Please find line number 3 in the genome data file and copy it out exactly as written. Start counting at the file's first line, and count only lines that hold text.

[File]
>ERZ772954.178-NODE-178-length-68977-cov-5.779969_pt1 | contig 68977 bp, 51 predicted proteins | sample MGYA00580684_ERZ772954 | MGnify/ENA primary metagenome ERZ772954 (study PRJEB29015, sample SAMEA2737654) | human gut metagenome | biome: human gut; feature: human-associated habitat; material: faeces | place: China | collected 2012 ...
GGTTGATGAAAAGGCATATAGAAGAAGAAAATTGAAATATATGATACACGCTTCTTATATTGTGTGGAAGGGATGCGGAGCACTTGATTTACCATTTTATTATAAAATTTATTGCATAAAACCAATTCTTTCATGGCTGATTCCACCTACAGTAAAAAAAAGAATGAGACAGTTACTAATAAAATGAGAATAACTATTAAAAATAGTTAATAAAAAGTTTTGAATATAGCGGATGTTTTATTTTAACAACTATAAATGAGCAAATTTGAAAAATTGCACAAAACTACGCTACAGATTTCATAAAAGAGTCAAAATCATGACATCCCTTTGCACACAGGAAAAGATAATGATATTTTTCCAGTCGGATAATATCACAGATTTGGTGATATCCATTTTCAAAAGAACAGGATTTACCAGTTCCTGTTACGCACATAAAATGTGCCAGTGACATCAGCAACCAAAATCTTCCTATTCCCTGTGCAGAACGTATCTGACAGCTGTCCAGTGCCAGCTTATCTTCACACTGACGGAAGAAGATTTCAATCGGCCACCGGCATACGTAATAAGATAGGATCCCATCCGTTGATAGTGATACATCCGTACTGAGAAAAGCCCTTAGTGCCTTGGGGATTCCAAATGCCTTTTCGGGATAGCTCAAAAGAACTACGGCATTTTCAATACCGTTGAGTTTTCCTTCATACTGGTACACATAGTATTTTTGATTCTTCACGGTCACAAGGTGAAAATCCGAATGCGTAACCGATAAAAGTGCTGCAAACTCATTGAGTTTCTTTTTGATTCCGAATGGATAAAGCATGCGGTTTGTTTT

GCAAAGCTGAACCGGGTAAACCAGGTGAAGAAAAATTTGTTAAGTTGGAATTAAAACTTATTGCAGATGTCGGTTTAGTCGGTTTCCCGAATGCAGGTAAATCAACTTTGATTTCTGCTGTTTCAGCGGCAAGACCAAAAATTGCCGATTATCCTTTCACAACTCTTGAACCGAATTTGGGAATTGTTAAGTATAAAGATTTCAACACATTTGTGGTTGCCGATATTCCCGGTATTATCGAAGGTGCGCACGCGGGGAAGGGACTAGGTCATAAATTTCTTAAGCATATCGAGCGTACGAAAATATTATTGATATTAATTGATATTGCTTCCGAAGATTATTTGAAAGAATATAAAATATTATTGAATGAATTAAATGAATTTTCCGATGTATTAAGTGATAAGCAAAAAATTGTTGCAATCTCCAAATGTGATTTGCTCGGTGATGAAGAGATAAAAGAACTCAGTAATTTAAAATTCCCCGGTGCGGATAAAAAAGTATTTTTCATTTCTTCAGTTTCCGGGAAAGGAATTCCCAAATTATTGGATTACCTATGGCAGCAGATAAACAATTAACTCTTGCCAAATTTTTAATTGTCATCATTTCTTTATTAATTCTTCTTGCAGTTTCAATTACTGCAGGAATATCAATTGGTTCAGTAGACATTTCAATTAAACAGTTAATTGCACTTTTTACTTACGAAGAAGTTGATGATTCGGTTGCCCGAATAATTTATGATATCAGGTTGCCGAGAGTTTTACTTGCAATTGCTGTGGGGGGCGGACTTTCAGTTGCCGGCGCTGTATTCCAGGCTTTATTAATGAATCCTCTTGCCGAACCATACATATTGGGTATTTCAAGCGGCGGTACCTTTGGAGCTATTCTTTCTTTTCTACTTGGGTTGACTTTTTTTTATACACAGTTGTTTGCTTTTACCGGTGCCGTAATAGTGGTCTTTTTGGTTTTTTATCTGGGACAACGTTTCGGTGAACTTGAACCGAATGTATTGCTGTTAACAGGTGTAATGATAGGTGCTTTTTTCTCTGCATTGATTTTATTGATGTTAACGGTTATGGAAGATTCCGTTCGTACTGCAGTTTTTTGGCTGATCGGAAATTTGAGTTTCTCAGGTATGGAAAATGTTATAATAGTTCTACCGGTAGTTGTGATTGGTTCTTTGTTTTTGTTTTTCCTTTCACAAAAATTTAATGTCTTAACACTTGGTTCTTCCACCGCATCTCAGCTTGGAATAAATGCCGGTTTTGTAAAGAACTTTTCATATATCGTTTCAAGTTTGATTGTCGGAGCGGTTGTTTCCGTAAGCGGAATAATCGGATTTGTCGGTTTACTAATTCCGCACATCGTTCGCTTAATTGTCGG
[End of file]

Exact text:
GCAAAGCTGAACCGGGTAAACCAGGTGAAGAAAAATTTGTTAAGTTGGAATTAAAACTTATTGCAGATGTCGGTTTAGTCGGTTTCCCGAATGCAGGTAAATCAACTTTGATTTCTGCTGTTTCAGCGGCAAGACCAAAAATTGCCGATTATCCTTTCACAACTCTTGAACCGAATTTGGGAATTGTTAAGTATAAAGATTTCAACACATTTGTGGTTGCCGATATTCCCGGTATTATCGAAGGTGCGCACGCGGGGAAGGGACTAGGTCATAAATTTCTTAAGCATATCGAGCGTACGAAAATATTATTGATATTAATTGATATTGCTTCCGAAGATTATTTGAAAGAATATAAAATATTATTGAATGAATTAAATGAATTTTCCGATGTATTAAGTGATAAGCAAAAAATTGTTGCAATCTCCAAATGTGATTTGCTCGGTGATGAAGAGATAAAAGAACTCAGTAATTTAAAATTCCCCGGTGCGGATAAAAAAGTATTTTTCATTTCTTCAGTTTCCGGGAAAGGAATTCCCAAATTATTGGATTACCTATGGCAGCAGATAAACAATTAACTCTTGCCAAATTTTTAATTGTCATCATTTCTTTATTAATTCTTCTTGCAGTTTCAATTACTGCAGGAATATCAATTGGTTCAGTAGACATTTCAATTAAACAGTTAATTGCACTTTTTACTTACGAAGAAGTTGATGATTCGGTTGCCCGAATAATTTATGATATCAGGTTGCCGAGAGTTTTACTTGCAATTGCTGTGGGGGGCGGACTTTCAGTTGCCGGCGCTGTATTCCAGGCTTTATTAATGAATCCTCTTGCCGAACCATACATATTGGGTATTTCAAGCGGCGGTACCTTTGGAGCTATTCTTTCTTTTCTACTTGGGTTGACTTTTTTTTATACACAGTTGTTTGCTTTTACCGGTGCCGTAATAGTGGTCTTTTTGGTTTTTTATCTGGGACAACGTTTCGGTGAACTTGAACCGAATGTATTGCTGTTAACAGGTGTAATGATAGGTGCTTTTTTCTCTGCATTGATTTTATTGATGTTAACGGTTATGGAAGATTCCGTTCGTACTGCAGTTTTTTGGCTGATCGGAAATTTGAGTTTCTCAGGTATGGAAAATGTTATAATAGTTCTACCGGTAGTTGTGATTGGTTCTTTGTTTTTGTTTTTCCTTTCACAAAAATTTAATGTCTTAACACTTGGTTCTTCCACCGCATCTCAGCTTGGAATAAATGCCGGTTTTGTAAAGAACTTTTCATATATCGTTTCAAGTTTGATTGTCGGAGCGGTTGTTTCCGTAAGCGGAATAATCGGATTTGTCGGTTTACTAATTCCGCACATCGTTCGCTTAATTGTCGG